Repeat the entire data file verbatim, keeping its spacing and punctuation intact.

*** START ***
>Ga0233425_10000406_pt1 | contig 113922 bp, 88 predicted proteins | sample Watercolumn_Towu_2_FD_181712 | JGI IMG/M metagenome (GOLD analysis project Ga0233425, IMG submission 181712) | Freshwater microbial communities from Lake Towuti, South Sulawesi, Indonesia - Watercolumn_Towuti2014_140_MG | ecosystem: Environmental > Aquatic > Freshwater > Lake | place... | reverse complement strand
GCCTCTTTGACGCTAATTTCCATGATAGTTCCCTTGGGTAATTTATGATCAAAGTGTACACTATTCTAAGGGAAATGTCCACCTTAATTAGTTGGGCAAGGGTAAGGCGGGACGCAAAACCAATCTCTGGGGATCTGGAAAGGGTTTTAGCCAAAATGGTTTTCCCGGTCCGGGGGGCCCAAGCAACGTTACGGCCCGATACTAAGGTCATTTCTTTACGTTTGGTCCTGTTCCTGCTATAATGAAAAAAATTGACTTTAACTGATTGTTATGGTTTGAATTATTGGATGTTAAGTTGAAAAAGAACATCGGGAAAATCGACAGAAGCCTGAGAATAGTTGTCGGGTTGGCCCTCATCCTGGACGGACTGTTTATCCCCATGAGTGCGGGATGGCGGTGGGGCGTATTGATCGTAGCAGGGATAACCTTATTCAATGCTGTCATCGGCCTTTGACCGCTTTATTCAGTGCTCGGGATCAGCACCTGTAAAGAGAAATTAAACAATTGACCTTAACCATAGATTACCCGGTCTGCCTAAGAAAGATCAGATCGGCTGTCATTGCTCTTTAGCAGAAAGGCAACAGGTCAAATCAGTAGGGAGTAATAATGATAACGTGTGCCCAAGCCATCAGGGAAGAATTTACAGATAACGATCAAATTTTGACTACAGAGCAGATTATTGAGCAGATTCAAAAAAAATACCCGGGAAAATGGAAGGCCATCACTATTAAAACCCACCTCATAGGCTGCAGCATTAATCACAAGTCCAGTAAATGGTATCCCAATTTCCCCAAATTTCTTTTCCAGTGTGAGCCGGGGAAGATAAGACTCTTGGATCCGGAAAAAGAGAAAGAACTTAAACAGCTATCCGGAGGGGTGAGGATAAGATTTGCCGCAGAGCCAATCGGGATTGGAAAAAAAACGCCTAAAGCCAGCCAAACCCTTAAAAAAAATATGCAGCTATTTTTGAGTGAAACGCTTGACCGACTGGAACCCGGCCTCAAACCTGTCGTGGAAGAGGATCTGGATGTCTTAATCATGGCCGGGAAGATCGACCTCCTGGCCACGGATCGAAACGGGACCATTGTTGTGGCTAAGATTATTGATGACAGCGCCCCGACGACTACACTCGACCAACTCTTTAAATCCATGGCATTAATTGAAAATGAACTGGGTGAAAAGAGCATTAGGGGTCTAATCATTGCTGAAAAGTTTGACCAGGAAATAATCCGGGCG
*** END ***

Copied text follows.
>Ga0233425_10000406_pt1 | contig 113922 bp, 88 predicted proteins | sample Watercolumn_Towu_2_FD_181712 | JGI IMG/M metagenome (GOLD analysis project Ga0233425, IMG submission 181712) | Freshwater microbial communities from Lake Towuti, South Sulawesi, Indonesia - Watercolumn_Towuti2014_140_MG | ecosystem: Environmental > Aquatic > Freshwater > Lake | place... | reverse complement strand
GCCTCTTTGACGCTAATTTCCATGATAGTTCCCTTGGGTAATTTATGATCAAAGTGTACACTATTCTAAGGGAAATGTCCACCTTAATTAGTTGGGCAAGGGTAAGGCGGGACGCAAAACCAATCTCTGGGGATCTGGAAAGGGTTTTAGCCAAAATGGTTTTCCCGGTCCGGGGGGCCCAAGCAACGTTACGGCCCGATACTAAGGTCATTTCTTTACGTTTGGTCCTGTTCCTGCTATAATGAAAAAAATTGACTTTAACTGATTGTTATGGTTTGAATTATTGGATGTTAAGTTGAAAAAGAACATCGGGAAAATCGACAGAAGCCTGAGAATAGTTGTCGGGTTGGCCCTCATCCTGGACGGACTGTTTATCCCCATGAGTGCGGGATGGCGGTGGGGCGTATTGATCGTAGCAGGGATAACCTTATTCAATGCTGTCATCGGCCTTTGACCGCTTTATTCAGTGCTCGGGATCAGCACCTGTAAAGAGAAATTAAACAATTGACCTTAACCATAGATTACCCGGTCTGCCTAAGAAAGATCAGATCGGCTGTCATTGCTCTTTAGCAGAAAGGCAACAGGTCAAATCAGTAGGGAGTAATAATGATAACGTGTGCCCAAGCCATCAGGGAAGAATTTACAGATAACGATCAAATTTTGACTACAGAGCAGATTATTGAGCAGATTCAAAAAAAATACCCGGGAAAATGGAAGGCCATCACTATTAAAACCCACCTCATAGGCTGCAGCATTAATCACAAGTCCAGTAAATGGTATCCCAATTTCCCCAAATTTCTTTTCCAGTGTGAGCCGGGGAAGATAAGACTCTTGGATCCGGAAAAAGAGAAAGAACTTAAACAGCTATCCGGAGGGGTGAGGATAAGATTTGCCGCAGAGCCAATCGGGATTGGAAAAAAAACGCCTAAAGCCAGCCAAACCCTTAAAAAAAATATGCAGCTATTTTTGAGTGAAACGCTTGACCGACTGGAACCCGGCCTCAAACCTGTCGTGGAAGAGGATCTGGATGTCTTAATCATGGCCGGGAAGATCGACCTCCTGGCCACGGATCGAAACGGGACCATTGTTGTGGCTAAGATTATTGATGACAGCGCCCCGACGACTACACTCGACCAACTCTTTAAATCCATGGCATTAATTGAAAATGAACTGGGTGAAAAGAGCATTAGGGGTCTAATCATTGCTGAAAAGTTTGACCAGGAAATAATCCGGGCG